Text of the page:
Hit the start button and…silence, what a pain in the jacksie. Don’t sweat it, you’re in the right place and we’ll get her figured out shortly.
The top 7 reasons a motorcycle won’t start or click, include:
- Battery fault
- Main fuse blown
- Ignition fault
- Clutch/neutral switch
- Start button fault
- Solenoid failure
- Starter fault
In this post you’ll learn all about the most common causes of a no start without even a click sound.
I know you know how to start your bike, but it’s worth pointing out to those who aren’t aware of the safety systems built into the starter circuit.
All bikes have a start procedure that must be followed or the starter motor won’t engage, not even a click sound, nothing.
Models and makes may differ slightly, so you’ll need to google your model, but here’s some of the common ones:
- Kill switch set to “RUN” position (most bikes will still crank over with the kill switch at “Stop” but some may not).
- Transmission set to “N” neutral
- Clutch lever pulled
- Kickstand in the “UP” position
- Crankcase oil level – OK
Battery power is the business end of getting your bike running, so our diagnostic journey begins there.
A battery that’s just low should as you know offer you at least a click of the solenoid, since you don’t hear a click, well expect the battery to be totally discharged, disconnected or we’re looking at a different cause altogether.
Begin by checking lights or dash lights. If you’ve got power there, the battery may not be the issue, but we’ll check voltage anyway.
Go ahead and gain access to the battery. Check the cables are in good condition, tight and free from corrosion.
Bad connections will cause high resistance to the flow of power.
A DVOM (Digital Volt Ohm Meter) is useful here for checking available power at the battery. Borrow or buy a meter, you’ll find a ton of uses for it here in this post.
Set the meter to 20v dc and check the reading. A healthy battery will show min 12.5 volts, 12.65 is fully charged.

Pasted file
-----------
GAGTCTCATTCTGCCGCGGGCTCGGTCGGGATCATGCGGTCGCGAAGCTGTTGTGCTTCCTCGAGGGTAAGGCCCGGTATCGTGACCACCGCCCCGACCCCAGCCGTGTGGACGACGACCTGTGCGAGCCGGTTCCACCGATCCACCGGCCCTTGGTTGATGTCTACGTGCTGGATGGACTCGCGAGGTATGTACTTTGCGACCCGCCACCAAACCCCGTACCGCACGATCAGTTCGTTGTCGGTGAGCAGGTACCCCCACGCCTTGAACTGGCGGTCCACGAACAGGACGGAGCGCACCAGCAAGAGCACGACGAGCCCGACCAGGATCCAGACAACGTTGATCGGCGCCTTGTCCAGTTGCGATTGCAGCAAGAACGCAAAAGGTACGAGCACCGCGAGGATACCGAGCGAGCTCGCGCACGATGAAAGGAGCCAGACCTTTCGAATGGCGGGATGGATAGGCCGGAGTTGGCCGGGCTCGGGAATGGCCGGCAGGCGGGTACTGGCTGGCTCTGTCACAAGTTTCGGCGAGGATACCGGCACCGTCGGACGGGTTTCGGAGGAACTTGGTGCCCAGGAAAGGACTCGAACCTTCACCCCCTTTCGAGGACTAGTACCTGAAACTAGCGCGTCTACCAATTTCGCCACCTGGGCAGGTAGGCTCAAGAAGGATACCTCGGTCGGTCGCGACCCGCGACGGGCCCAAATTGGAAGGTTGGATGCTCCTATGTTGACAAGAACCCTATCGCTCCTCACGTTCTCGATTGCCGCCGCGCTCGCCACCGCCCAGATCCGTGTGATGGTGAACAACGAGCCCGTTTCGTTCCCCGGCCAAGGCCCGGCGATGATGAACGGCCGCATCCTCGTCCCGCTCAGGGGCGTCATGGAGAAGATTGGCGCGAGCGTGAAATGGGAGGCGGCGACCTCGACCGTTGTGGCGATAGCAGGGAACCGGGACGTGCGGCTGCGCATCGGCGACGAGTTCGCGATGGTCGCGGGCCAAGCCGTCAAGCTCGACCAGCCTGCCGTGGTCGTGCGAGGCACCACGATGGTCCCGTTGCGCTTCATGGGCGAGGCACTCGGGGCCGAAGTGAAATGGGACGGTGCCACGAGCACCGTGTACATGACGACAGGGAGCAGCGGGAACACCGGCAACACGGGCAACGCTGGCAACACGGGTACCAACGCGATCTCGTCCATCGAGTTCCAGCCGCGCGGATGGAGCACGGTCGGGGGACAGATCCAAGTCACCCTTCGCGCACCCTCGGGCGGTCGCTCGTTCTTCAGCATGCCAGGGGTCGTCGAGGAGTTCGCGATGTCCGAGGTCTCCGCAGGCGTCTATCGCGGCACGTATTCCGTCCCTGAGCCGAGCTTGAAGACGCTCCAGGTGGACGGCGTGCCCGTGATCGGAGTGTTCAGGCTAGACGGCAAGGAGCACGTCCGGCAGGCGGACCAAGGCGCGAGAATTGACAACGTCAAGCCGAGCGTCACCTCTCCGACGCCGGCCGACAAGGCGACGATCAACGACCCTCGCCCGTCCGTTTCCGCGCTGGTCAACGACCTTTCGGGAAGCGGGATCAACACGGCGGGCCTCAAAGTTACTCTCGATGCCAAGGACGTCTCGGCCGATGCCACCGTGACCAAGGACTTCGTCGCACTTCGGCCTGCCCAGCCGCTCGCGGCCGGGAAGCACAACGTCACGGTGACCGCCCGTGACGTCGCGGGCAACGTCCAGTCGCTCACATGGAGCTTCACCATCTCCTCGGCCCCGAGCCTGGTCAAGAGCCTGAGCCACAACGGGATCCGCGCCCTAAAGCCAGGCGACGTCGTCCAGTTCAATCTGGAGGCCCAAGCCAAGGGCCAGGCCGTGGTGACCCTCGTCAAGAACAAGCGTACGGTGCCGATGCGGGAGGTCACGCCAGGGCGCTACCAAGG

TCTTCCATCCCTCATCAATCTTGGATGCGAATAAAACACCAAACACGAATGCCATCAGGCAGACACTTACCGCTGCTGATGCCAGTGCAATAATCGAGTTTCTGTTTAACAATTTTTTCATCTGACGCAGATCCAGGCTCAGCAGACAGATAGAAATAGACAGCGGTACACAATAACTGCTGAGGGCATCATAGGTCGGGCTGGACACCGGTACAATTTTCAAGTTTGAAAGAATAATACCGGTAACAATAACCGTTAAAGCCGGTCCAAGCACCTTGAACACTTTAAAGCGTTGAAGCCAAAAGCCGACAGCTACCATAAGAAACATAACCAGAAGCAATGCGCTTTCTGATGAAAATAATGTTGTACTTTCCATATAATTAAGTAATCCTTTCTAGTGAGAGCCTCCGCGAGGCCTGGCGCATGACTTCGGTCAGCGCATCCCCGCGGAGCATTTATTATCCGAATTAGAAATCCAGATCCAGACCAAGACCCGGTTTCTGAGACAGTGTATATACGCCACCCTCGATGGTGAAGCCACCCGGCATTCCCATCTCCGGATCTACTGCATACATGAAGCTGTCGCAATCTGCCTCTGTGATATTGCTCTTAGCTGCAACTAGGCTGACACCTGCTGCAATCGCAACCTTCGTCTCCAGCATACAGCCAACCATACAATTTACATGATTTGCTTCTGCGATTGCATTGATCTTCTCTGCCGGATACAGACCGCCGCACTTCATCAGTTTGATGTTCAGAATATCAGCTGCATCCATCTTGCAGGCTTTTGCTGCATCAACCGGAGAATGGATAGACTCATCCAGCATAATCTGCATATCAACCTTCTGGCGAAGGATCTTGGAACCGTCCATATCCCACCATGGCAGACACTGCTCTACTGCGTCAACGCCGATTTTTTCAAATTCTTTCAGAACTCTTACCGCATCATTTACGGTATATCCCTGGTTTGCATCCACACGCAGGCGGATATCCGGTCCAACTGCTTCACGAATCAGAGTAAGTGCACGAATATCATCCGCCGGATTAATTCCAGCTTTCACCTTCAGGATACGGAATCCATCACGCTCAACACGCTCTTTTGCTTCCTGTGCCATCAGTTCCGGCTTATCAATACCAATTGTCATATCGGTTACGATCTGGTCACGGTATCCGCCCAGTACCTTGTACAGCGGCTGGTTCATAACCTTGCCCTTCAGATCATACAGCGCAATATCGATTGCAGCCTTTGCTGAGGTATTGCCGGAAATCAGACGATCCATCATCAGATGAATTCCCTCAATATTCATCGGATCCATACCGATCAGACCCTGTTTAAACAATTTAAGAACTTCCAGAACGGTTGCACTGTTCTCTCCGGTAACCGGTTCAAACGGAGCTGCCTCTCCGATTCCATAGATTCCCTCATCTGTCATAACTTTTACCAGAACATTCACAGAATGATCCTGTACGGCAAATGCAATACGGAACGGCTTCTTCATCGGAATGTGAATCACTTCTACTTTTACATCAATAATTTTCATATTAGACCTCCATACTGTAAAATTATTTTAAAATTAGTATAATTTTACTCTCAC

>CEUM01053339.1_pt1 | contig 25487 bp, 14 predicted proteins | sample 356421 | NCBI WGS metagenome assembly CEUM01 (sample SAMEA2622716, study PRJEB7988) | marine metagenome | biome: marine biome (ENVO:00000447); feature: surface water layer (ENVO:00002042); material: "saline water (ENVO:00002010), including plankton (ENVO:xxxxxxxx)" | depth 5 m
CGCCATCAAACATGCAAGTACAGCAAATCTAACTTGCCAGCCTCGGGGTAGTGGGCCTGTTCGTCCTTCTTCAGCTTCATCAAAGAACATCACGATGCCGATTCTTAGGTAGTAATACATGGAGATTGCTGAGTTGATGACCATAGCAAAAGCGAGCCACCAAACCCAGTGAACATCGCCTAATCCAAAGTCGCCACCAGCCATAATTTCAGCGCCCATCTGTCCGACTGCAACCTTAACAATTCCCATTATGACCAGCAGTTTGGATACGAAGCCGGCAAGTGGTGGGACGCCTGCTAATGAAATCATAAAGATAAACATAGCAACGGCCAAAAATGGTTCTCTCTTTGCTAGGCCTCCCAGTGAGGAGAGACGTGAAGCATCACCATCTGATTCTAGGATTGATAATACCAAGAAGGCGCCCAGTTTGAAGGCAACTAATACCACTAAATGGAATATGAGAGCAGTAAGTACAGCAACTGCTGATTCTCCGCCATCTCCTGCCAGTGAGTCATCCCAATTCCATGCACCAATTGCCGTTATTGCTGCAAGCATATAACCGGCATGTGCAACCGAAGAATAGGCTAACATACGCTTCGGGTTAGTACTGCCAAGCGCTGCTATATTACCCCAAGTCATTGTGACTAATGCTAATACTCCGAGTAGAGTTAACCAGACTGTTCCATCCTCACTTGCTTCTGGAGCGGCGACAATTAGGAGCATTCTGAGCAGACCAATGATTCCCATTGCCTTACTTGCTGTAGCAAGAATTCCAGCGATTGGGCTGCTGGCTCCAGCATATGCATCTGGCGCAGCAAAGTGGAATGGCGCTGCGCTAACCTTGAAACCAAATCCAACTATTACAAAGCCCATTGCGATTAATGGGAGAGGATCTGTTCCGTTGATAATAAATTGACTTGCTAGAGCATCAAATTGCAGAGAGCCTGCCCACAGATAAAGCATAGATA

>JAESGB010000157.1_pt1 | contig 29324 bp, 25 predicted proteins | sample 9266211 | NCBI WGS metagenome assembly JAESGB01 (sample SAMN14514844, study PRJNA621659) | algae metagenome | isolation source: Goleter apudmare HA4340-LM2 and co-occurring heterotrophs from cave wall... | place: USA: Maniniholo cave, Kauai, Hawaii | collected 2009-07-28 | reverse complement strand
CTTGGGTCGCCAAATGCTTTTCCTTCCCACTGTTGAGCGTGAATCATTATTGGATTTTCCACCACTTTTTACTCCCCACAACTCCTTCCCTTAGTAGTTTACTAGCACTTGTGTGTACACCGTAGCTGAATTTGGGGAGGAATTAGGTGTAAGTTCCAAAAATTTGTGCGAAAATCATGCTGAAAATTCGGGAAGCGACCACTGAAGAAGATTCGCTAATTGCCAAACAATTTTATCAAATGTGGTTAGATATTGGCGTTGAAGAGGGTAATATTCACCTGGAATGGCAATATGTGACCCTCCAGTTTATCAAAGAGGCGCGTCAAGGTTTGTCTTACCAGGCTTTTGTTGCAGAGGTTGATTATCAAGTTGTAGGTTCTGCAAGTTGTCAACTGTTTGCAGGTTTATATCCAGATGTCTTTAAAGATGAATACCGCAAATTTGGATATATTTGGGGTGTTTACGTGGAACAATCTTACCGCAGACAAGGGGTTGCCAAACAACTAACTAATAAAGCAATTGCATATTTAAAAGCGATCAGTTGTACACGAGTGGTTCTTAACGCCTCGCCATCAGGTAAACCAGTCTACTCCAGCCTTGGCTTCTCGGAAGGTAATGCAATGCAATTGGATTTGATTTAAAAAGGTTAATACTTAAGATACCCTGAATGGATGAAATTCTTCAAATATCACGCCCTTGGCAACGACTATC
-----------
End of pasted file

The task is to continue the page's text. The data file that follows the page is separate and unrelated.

If you have a value below 12.4 volts go ahead and charge the battery or connect a set of jumper cables with a donor vehicle and try starting.
The main fuse protects and powers the ignition switch, start button and solenoid.
If the main fuse is loose, corroded or blown, the start circuit will be without power.
The fuse, commonly located under the seat close to the battery (usually 10 amp). Check size, using a smaller ampere fuse will cause it to blow and a larger ampere fuse could damage components.
Try the wiggle test, with the ignition on – Wiggle the fuse, holder and loom, sometimes the fault presents itself.
The ignition switch powers up the start button, so a fault at the ignition circuit will prevent power flow to the solenoid and starter motor.
Ignition switches while electrical, contain mechanical components. Turning the key turns a barrel with copper contact points.
Switches just wear out, contact points suffer from corrosion and contact points become loose.
Ignition looms can also become damaged from steering movement. Try turning the key to the on position. Wiggle the key in the barrell, try moving the wiring connectors behind the ignition and the loom. Broken wiring may reveal itself.
The clutch or neutral switch must be engaged before the starter motor will engage, your bike won’t have both. It’s designed to prevent surging forward accidentally on crank.